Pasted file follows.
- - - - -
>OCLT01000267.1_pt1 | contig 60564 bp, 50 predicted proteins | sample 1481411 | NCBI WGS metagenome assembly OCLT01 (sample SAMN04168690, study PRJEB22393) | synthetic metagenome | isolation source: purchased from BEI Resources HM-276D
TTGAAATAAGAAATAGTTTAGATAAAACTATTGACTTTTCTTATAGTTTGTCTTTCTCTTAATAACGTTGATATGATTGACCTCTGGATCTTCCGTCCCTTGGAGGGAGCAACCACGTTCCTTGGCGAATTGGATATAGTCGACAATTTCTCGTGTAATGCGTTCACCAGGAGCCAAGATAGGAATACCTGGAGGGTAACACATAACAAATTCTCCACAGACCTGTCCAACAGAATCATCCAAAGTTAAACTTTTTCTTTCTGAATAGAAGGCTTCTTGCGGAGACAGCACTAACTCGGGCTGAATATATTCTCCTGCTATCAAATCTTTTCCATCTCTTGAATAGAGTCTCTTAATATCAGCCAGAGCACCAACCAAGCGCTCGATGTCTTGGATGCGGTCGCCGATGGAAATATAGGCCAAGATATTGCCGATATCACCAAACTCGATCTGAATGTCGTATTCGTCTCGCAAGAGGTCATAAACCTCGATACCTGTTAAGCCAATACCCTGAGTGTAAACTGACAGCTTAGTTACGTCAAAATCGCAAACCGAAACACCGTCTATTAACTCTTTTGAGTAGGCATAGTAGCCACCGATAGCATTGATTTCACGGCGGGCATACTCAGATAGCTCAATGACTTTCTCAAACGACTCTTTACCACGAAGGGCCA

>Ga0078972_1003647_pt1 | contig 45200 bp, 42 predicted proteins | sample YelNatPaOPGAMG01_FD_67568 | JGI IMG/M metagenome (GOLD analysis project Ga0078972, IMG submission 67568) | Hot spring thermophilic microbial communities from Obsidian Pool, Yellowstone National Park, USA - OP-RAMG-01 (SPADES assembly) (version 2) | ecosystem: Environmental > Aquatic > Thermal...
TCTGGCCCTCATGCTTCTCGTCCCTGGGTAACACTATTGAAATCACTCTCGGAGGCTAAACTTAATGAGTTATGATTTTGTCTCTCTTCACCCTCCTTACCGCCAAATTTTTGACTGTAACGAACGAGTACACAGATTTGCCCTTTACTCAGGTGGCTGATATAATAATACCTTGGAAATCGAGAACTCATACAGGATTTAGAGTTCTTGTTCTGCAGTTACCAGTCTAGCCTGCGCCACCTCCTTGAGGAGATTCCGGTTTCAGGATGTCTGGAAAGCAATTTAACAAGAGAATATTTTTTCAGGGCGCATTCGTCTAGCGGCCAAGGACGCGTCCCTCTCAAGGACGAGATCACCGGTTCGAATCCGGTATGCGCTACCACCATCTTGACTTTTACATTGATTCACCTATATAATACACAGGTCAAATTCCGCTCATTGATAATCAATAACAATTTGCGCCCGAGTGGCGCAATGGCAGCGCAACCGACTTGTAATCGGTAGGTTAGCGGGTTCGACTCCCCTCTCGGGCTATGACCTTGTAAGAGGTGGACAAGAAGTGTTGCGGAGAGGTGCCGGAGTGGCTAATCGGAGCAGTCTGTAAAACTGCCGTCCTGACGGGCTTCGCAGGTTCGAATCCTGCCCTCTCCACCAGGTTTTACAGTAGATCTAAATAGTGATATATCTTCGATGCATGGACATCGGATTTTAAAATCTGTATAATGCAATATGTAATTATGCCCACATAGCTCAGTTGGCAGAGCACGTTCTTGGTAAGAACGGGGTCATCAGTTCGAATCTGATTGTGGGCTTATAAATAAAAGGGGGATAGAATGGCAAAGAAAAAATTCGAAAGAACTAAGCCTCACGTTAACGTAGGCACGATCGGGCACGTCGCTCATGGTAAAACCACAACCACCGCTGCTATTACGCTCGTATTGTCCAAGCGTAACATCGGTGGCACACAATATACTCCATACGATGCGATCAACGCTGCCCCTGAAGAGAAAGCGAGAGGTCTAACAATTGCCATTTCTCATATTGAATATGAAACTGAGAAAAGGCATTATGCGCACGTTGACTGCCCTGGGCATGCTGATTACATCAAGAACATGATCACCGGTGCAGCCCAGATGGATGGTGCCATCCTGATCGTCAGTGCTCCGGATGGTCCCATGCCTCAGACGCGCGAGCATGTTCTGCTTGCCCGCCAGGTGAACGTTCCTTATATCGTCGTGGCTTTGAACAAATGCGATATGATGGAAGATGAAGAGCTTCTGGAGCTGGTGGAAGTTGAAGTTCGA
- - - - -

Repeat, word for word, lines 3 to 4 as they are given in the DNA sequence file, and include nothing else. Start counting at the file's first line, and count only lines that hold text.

>Ga0078972_1003647_pt1 | contig 45200 bp, 42 predicted proteins | sample YelNatPaOPGAMG01_FD_67568 | JGI IMG/M metagenome (GOLD analysis project Ga0078972, IMG submission 67568) | Hot spring thermophilic microbial communities from Obsidian Pool, Yellowstone National Park, USA - OP-RAMG-01 (SPADES assembly) (version 2) | ecosystem: Environmental > Aquatic > Thermal...
TCTGGCCCTCATGCTTCTCGTCCCTGGGTAACACTATTGAAATCACTCTCGGAGGCTAAACTTAATGAGTTATGATTTTGTCTCTCTTCACCCTCCTTACCGCCAAATTTTTGACTGTAACGAACGAGTACACAGATTTGCCCTTTACTCAGGTGGCTGATATAATAATACCTTGGAAATCGAGAACTCATACAGGATTTAGAGTTCTTGTTCTGCAGTTACCAGTCTAGCCTGCGCCACCTCCTTGAGGAGATTCCGGTTTCAGGATGTCTGGAAAGCAATTTAACAAGAGAATATTTTTTCAGGGCGCATTCGTCTAGCGGCCAAGGACGCGTCCCTCTCAAGGACGAGATCACCGGTTCGAATCCGGTATGCGCTACCACCATCTTGACTTTTACATTGATTCACCTATATAATACACAGGTCAAATTCCGCTCATTGATAATCAATAACAATTTGCGCCCGAGTGGCGCAATGGCAGCGCAACCGACTTGTAATCGGTAGGTTAGCGGGTTCGACTCCCCTCTCGGGCTATGACCTTGTAAGAGGTGGACAAGAAGTGTTGCGGAGAGGTGCCGGAGTGGCTAATCGGAGCAGTCTGTAAAACTGCCGTCCTGACGGGCTTCGCAGGTTCGAATCCTGCCCTCTCCACCAGGTTTTACAGTAGATCTAAATAGTGATATATCTTCGATGCATGGACATCGGATTTTAAAATCTGTATAATGCAATATGTAATTATGCCCACATAGCTCAGTTGGCAGAGCACGTTCTTGGTAAGAACGGGGTCATCAGTTCGAATCTGATTGTGGGCTTATAAATAAAAGGGGGATAGAATGGCAAAGAAAAAATTCGAAAGAACTAAGCCTCACGTTAACGTAGGCACGATCGGGCACGTCGCTCATGGTAAAACCACAACCACCGCTGCTATTACGCTCGTATTGTCCAAGCGTAACATCGGTGGCACACAATATACTCCATACGATGCGATCAACGCTGCCCCTGAAGAGAAAGCGAGAGGTCTAACAATTGCCATTTCTCATATTGAATATGAAACTGAGAAAAGGCATTATGCGCACGTTGACTGCCCTGGGCATGCTGATTACATCAAGAACATGATCACCGGTGCAGCCCAGATGGATGGTGCCATCCTGATCGTCAGTGCTCCGGATGGTCCCATGCCTCAGACGCGCGAGCATGTTCTGCTTGCCCGCCAGGTGAACGTTCCTTATATCGTCGTGGCTTTGAACAAATGCGATATGATGGAAGATGAAGAGCTTCTGGAGCTGGTGGAAGTTGAAGTTCGA